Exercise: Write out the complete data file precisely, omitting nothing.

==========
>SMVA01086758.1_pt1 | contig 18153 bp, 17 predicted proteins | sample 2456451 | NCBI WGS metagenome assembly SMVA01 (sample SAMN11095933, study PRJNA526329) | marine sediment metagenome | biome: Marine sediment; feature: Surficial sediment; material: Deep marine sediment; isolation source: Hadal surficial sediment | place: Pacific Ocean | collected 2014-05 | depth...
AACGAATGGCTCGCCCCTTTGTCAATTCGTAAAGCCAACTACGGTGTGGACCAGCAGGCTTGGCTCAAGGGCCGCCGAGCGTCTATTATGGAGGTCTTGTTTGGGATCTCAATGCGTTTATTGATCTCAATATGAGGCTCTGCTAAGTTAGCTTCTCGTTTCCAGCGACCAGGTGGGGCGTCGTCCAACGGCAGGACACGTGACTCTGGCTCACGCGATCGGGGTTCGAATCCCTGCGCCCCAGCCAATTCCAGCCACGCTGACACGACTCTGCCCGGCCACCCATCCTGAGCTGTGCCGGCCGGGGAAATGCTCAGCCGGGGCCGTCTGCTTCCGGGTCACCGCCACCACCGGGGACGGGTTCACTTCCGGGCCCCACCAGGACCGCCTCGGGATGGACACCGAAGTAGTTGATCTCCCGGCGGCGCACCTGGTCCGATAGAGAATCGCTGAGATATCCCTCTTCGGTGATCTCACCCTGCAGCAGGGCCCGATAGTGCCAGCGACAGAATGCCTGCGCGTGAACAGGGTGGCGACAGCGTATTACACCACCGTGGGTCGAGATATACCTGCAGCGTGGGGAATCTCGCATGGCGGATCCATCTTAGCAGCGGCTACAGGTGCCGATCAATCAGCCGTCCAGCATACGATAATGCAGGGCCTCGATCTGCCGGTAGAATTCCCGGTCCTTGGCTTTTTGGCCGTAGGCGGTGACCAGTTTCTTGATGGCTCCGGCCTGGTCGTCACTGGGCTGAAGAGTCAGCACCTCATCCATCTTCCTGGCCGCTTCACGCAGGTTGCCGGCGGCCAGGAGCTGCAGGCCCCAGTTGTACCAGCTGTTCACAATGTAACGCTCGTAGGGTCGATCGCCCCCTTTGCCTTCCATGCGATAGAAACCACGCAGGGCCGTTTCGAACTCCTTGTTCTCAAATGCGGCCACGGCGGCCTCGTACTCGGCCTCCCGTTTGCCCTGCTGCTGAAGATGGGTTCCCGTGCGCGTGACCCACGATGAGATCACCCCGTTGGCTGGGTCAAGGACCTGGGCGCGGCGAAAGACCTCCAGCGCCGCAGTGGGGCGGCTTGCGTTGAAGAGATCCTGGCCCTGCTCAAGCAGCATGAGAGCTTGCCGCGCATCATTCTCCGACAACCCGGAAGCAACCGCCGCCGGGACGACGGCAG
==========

>SMVA01086758.1_pt1 | contig 18153 bp, 17 predicted proteins | sample 2456451 | NCBI WGS metagenome assembly SMVA01 (sample SAMN11095933, study PRJNA526329) | marine sediment metagenome | biome: Marine sediment; feature: Surficial sediment; material: Deep marine sediment; isolation source: Hadal surficial sediment | place: Pacific Ocean | collected 2014-05 | depth...
AACGAATGGCTCGCCCCTTTGTCAATTCGTAAAGCCAACTACGGTGTGGACCAGCAGGCTTGGCTCAAGGGCCGCCGAGCGTCTATTATGGAGGTCTTGTTTGGGATCTCAATGCGTTTATTGATCTCAATATGAGGCTCTGCTAAGTTAGCTTCTCGTTTCCAGCGACCAGGTGGGGCGTCGTCCAACGGCAGGACACGTGACTCTGGCTCACGCGATCGGGGTTCGAATCCCTGCGCCCCAGCCAATTCCAGCCACGCTGACACGACTCTGCCCGGCCACCCATCCTGAGCTGTGCCGGCCGGGGAAATGCTCAGCCGGGGCCGTCTGCTTCCGGGTCACCGCCACCACCGGGGACGGGTTCACTTCCGGGCCCCACCAGGACCGCCTCGGGATGGACACCGAAGTAGTTGATCTCCCGGCGGCGCACCTGGTCCGATAGAGAATCGCTGAGATATCCCTCTTCGGTGATCTCACCCTGCAGCAGGGCCCGATAGTGCCAGCGACAGAATGCCTGCGCGTGAACAGGGTGGCGACAGCGTATTACACCACCGTGGGTCGAGATATACCTGCAGCGTGGGGAATCTCGCATGGCGGATCCATCTTAGCAGCGGCTACAGGTGCCGATCAATCAGCCGTCCAGCATACGATAATGCAGGGCCTCGATCTGCCGGTAGAATTCCCGGTCCTTGGCTTTTTGGCCGTAGGCGGTGACCAGTTTCTTGATGGCTCCGGCCTGGTCGTCACTGGGCTGAAGAGTCAGCACCTCATCCATCTTCCTGGCCGCTTCACGCAGGTTGCCGGCGGCCAGGAGCTGCAGGCCCCAGTTGTACCAGCTGTTCACAATGTAACGCTCGTAGGGTCGATCGCCCCCTTTGCCTTCCATGCGATAGAAACCACGCAGGGCCGTTTCGAACTCCTTGTTCTCAAATGCGGCCACGGCGGCCTCGTACTCGGCCTCCCGTTTGCCCTGCTGCTGAAGATGGGTTCCCGTGCGCGTGACCCACGATGAGATCACCCCGTTGGCTGGGTCAAGGACCTGGGCGCGGCGAAAGACCTCCAGCGCCGCAGTGGGGCGGCTTGCGTTGAAGAGATCCTGGCCCTGCTCAAGCAGCATGAGAGCTTGCCGCGCATCATTCTCCGACAACCCGGAAGCAACCGCCGCCGGGACGACGGCAG